It pains me to say this, but sometimes I’m too busy to make blog posts. It’s not that I don’t love you, dear reader. Even when I’m not writing to you, I think about you. In fact, it’s especially when I’m not writing to you that you’re on my mind.
So let’s try this new thing. Every Friday, I’ll post a photo of some cool particle accelerator thing along with a short li’l description. If I keep them short, I can totally keep to a weekly schedule. Bonus for you: short = readable!
Let’s start with this one:
That giant yellow thing is called a cryomodule.
Ok, so you know how your laptop gets warm after you’ve used it for a while? That warmth comes from electric current moving through copper. Copper is a good conductor but it’s not perfect. Some of that electric current gets dissipated as heat.
Accelerators can require huge electric currents, either to power magnets that steer the beam, or to create huge electric fields that accelerate the beam. (Remember, we talked about this?) Well, so if copper gets hot in your laptop, think how hot it would get if you pumped megawatts of power through it. Instead, accelerator components can be built with superconductors. Superconductors have perfect DC conductivity, and near-perfect AC conductivity. So you can move those huge currents without melting your machine.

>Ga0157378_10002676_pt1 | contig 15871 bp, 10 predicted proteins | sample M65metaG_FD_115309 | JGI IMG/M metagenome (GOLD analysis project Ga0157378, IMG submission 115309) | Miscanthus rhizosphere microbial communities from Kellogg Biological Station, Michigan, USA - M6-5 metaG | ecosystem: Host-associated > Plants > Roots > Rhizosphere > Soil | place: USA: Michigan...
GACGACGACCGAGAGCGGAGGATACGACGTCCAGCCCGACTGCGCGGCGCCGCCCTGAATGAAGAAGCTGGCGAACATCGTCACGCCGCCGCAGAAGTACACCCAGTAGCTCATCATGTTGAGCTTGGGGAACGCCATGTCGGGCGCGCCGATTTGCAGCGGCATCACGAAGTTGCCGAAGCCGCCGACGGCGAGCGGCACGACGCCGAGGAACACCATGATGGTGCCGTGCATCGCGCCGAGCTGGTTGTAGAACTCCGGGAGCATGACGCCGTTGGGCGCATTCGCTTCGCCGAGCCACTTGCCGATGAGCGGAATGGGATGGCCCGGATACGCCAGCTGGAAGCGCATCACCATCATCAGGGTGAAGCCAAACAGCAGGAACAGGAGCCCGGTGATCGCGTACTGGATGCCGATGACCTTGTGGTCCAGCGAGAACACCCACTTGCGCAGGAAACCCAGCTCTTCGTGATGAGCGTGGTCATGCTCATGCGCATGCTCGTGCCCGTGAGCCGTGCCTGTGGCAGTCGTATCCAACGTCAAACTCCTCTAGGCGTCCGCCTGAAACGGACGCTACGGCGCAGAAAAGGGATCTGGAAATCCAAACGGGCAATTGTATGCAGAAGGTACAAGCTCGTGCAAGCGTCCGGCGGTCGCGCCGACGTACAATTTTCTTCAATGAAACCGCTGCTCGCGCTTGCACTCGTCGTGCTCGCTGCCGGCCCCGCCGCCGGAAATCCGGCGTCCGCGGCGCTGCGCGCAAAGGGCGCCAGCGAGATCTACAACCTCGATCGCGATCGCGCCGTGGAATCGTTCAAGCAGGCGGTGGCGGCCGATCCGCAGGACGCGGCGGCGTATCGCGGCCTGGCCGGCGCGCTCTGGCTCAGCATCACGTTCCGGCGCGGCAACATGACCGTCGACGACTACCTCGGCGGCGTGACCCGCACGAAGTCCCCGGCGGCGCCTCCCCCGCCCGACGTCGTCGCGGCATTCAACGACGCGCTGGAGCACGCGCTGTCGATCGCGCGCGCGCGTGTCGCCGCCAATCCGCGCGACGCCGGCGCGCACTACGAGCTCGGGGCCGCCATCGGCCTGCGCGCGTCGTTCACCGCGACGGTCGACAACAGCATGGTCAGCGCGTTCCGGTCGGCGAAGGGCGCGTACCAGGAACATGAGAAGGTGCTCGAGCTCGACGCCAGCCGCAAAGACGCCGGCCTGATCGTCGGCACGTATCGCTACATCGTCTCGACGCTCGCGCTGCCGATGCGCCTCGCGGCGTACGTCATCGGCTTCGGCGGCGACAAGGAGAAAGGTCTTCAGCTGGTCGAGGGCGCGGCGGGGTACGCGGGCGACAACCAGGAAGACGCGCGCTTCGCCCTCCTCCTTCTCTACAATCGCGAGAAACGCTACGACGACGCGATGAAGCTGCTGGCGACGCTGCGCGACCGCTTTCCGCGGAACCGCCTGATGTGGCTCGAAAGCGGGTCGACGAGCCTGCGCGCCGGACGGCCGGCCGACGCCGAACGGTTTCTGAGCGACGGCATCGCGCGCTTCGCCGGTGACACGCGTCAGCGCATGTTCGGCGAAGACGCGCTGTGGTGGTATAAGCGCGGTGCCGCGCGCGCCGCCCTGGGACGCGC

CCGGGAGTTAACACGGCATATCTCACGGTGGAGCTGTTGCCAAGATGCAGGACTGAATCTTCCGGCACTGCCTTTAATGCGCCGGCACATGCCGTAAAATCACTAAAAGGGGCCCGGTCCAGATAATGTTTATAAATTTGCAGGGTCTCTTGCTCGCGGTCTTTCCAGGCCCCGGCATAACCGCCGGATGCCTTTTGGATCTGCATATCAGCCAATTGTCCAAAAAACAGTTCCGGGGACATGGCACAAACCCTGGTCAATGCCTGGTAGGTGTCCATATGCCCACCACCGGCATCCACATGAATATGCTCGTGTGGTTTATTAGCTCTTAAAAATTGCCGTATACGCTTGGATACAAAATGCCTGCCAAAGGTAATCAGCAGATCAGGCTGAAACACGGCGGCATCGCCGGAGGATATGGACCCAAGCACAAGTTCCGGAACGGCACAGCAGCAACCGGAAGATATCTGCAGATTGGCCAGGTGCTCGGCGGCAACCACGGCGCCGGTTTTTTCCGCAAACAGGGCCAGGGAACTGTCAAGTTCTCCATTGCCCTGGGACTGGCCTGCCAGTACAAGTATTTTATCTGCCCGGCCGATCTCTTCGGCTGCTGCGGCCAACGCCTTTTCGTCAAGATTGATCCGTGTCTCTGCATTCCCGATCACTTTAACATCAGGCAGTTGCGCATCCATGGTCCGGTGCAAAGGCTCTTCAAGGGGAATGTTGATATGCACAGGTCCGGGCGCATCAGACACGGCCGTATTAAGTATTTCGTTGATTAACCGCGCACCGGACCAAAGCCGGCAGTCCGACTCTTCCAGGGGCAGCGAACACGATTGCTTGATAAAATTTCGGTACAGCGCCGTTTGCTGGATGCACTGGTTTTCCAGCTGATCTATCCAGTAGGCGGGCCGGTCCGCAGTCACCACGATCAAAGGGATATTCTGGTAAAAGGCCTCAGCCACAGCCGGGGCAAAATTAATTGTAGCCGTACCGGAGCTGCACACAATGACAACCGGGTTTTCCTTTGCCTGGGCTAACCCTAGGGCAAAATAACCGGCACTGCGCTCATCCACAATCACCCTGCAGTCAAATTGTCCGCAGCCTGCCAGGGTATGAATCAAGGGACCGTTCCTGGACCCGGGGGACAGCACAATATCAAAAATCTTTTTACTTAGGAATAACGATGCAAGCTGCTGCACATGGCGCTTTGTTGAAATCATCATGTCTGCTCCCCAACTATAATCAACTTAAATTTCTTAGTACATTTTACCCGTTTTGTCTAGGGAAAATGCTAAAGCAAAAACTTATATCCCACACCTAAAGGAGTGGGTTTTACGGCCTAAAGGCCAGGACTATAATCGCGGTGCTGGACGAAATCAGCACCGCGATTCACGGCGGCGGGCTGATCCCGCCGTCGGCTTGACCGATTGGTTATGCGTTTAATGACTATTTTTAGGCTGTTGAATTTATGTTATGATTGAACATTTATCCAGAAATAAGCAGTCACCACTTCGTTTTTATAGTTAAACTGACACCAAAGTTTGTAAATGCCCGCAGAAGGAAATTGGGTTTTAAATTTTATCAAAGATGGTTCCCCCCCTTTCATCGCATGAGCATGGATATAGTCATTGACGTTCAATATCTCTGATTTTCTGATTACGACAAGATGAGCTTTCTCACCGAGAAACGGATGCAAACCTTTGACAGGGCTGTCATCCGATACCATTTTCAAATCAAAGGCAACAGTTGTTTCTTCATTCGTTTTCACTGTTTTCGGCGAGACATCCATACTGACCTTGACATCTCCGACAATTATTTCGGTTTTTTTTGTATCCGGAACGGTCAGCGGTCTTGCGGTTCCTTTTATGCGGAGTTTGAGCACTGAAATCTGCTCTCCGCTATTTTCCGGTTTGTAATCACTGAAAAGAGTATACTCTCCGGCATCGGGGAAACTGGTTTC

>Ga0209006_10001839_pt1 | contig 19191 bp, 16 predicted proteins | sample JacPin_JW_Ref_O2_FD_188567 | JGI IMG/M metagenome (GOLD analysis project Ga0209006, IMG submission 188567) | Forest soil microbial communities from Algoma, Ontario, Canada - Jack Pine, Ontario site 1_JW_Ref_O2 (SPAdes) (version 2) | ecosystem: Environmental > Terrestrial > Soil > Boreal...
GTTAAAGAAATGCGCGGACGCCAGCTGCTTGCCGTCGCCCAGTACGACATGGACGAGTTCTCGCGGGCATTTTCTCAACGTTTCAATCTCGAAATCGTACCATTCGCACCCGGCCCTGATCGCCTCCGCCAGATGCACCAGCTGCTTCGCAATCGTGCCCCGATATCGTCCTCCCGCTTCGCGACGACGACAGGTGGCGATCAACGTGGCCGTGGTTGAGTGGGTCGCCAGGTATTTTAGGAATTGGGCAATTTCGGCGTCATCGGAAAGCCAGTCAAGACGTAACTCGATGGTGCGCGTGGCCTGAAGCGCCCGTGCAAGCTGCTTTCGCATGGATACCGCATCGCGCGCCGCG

What does all this have to do with a cryomodule? Well, superconductors need to be cold in order to work, where “cold” usually means “a few degrees above absolute zero”. This means you need to flow liquid helium (which is really super cold) across your superconducting components. A cryomodule accommodates and insulates all that insanely complex plumbing. It also manages the electrical transition between a cold superconductor and a room-temperature power source, houses tuners and diagnostic equipment, damps mechanical vibrations, and does some other stuff that it would take too long to explain right now.
Look, here’s another photo of some cryomodule innards:
You're looking at a low-quality cell phone photo of a shockingly complicated device.
Surprisingly, that big open pipe is not where the accelerator beam goes. It’s the return pipe for the helium, which evaporates as it soaks up heat from the accelerator. The beam pipe is just below the gas return pipe, and it’s sealed off so that it stays clean and pristine.
Next Friday: The cleanest room you have ever seen.